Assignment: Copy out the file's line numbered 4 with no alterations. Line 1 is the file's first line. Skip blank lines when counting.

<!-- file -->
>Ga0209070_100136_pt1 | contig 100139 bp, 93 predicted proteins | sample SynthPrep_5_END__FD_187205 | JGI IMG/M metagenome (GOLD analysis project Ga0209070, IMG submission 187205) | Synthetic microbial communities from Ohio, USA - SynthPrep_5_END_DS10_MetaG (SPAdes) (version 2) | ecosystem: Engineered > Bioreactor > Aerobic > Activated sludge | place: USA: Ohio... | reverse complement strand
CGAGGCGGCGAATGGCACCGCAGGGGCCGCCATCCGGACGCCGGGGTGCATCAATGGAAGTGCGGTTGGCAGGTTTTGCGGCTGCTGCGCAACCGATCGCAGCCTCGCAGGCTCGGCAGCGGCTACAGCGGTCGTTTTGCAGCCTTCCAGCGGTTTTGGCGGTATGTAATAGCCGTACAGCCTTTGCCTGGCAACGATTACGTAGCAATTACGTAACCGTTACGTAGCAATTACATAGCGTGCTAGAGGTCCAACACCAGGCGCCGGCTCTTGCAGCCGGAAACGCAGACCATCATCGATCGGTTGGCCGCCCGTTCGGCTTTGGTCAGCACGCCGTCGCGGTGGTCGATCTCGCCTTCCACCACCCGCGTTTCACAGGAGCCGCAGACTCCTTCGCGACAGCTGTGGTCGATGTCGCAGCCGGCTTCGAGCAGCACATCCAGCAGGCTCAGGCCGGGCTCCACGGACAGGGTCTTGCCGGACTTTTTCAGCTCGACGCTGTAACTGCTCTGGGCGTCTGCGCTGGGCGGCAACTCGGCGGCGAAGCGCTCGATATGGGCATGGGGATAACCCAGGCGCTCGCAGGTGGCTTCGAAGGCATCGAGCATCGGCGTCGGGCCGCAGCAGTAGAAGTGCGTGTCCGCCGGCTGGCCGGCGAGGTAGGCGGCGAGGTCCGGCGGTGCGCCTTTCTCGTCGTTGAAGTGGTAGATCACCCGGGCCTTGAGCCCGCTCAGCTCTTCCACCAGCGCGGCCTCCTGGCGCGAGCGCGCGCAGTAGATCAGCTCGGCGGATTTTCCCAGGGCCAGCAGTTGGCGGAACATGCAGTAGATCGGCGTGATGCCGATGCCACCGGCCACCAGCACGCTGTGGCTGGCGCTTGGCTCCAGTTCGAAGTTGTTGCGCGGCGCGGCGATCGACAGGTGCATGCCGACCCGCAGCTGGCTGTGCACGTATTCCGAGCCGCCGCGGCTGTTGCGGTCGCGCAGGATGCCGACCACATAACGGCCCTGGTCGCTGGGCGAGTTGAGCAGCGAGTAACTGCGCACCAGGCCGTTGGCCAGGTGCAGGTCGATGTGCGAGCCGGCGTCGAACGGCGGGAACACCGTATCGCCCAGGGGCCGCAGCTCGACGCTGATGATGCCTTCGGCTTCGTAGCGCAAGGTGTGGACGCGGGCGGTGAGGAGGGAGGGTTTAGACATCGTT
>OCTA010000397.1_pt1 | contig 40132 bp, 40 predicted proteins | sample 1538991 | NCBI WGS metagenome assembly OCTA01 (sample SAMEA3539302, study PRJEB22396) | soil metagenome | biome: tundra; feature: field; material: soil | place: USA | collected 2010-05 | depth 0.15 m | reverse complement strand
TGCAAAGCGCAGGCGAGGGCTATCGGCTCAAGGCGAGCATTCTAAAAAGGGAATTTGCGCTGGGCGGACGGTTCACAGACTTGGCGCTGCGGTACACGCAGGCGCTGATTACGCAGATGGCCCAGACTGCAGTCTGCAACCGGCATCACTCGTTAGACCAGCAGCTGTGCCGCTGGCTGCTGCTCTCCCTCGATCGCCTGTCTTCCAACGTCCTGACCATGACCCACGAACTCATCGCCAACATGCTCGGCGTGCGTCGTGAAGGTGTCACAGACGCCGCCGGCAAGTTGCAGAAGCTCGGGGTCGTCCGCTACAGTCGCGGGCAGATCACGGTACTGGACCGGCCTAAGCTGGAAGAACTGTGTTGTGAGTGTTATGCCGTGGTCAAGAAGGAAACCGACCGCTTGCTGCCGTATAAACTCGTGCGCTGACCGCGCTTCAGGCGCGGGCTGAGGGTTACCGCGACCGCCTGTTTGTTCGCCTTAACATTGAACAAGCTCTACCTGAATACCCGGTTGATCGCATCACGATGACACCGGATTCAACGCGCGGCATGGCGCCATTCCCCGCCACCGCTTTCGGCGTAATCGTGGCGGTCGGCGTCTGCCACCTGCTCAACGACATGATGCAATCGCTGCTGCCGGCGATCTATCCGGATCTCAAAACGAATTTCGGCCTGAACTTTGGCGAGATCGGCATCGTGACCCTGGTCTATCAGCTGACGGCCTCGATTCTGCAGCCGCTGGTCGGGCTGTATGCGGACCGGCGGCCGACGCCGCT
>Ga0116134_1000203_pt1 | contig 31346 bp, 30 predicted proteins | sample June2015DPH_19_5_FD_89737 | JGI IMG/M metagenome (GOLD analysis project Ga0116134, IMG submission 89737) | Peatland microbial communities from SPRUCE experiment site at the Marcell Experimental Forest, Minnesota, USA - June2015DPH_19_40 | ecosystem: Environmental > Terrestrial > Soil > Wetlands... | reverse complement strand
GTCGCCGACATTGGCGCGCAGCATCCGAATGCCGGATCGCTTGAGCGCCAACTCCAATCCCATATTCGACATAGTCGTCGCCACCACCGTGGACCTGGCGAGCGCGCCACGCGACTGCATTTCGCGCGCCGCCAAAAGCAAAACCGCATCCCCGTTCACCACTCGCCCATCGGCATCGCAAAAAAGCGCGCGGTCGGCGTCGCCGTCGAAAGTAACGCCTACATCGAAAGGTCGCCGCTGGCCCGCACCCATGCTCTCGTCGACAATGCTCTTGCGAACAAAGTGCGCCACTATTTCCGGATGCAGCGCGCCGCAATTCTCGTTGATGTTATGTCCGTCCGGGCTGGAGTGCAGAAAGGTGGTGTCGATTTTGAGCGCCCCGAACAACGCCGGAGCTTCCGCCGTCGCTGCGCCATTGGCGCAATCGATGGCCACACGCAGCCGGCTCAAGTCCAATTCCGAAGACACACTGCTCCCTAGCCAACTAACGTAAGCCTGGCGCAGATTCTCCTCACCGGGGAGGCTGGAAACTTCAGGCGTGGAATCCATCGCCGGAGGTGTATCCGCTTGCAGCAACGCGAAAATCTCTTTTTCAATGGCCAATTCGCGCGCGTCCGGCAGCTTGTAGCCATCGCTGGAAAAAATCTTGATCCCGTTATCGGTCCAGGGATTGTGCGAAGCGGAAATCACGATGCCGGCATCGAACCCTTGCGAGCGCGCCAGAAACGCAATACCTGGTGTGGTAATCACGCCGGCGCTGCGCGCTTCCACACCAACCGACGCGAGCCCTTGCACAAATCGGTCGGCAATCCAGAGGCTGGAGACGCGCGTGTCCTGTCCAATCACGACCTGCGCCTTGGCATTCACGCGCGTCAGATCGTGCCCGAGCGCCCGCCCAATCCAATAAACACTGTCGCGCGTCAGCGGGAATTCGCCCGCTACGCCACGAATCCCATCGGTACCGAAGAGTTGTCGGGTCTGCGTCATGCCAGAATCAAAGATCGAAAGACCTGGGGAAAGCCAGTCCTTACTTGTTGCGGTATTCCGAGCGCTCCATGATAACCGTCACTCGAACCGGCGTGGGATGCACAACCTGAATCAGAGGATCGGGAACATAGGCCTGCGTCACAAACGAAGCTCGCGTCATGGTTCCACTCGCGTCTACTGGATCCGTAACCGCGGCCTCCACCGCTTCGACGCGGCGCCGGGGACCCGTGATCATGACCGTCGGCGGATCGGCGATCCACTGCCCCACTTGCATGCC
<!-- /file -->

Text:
TGCAAAGCGCAGGCGAGGGCTATCGGCTCAAGGCGAGCATTCTAAAAAGGGAATTTGCGCTGGGCGGACGGTTCACAGACTTGGCGCTGCGGTACACGCAGGCGCTGATTACGCAGATGGCCCAGACTGCAGTCTGCAACCGGCATCACTCGTTAGACCAGCAGCTGTGCCGCTGGCTGCTGCTCTCCCTCGATCGCCTGTCTTCCAACGTCCTGACCATGACCCACGAACTCATCGCCAACATGCTCGGCGTGCGTCGTGAAGGTGTCACAGACGCCGCCGGCAAGTTGCAGAAGCTCGGGGTCGTCCGCTACAGTCGCGGGCAGATCACGGTACTGGACCGGCCTAAGCTGGAAGAACTGTGTTGTGAGTGTTATGCCGTGGTCAAGAAGGAAACCGACCGCTTGCTGCCGTATAAACTCGTGCGCTGACCGCGCTTCAGGCGCGGGCTGAGGGTTACCGCGACCGCCTGTTTGTTCGCCTTAACATTGAACAAGCTCTACCTGAATACCCGGTTGATCGCATCACGATGACACCGGATTCAACGCGCGGCATGGCGCCATTCCCCGCCACCGCTTTCGGCGTAATCGTGGCGGTCGGCGTCTGCCACCTGCTCAACGACATGATGCAATCGCTGCTGCCGGCGATCTATCCGGATCTCAAAACGAATTTCGGCCTGAACTTTGGCGAGATCGGCATCGTGACCCTGGTCTATCAGCTGACGGCCTCGATTCTGCAGCCGCTGGTCGGGCTGTATGCGGACCGGCGGCCGACGCCGCT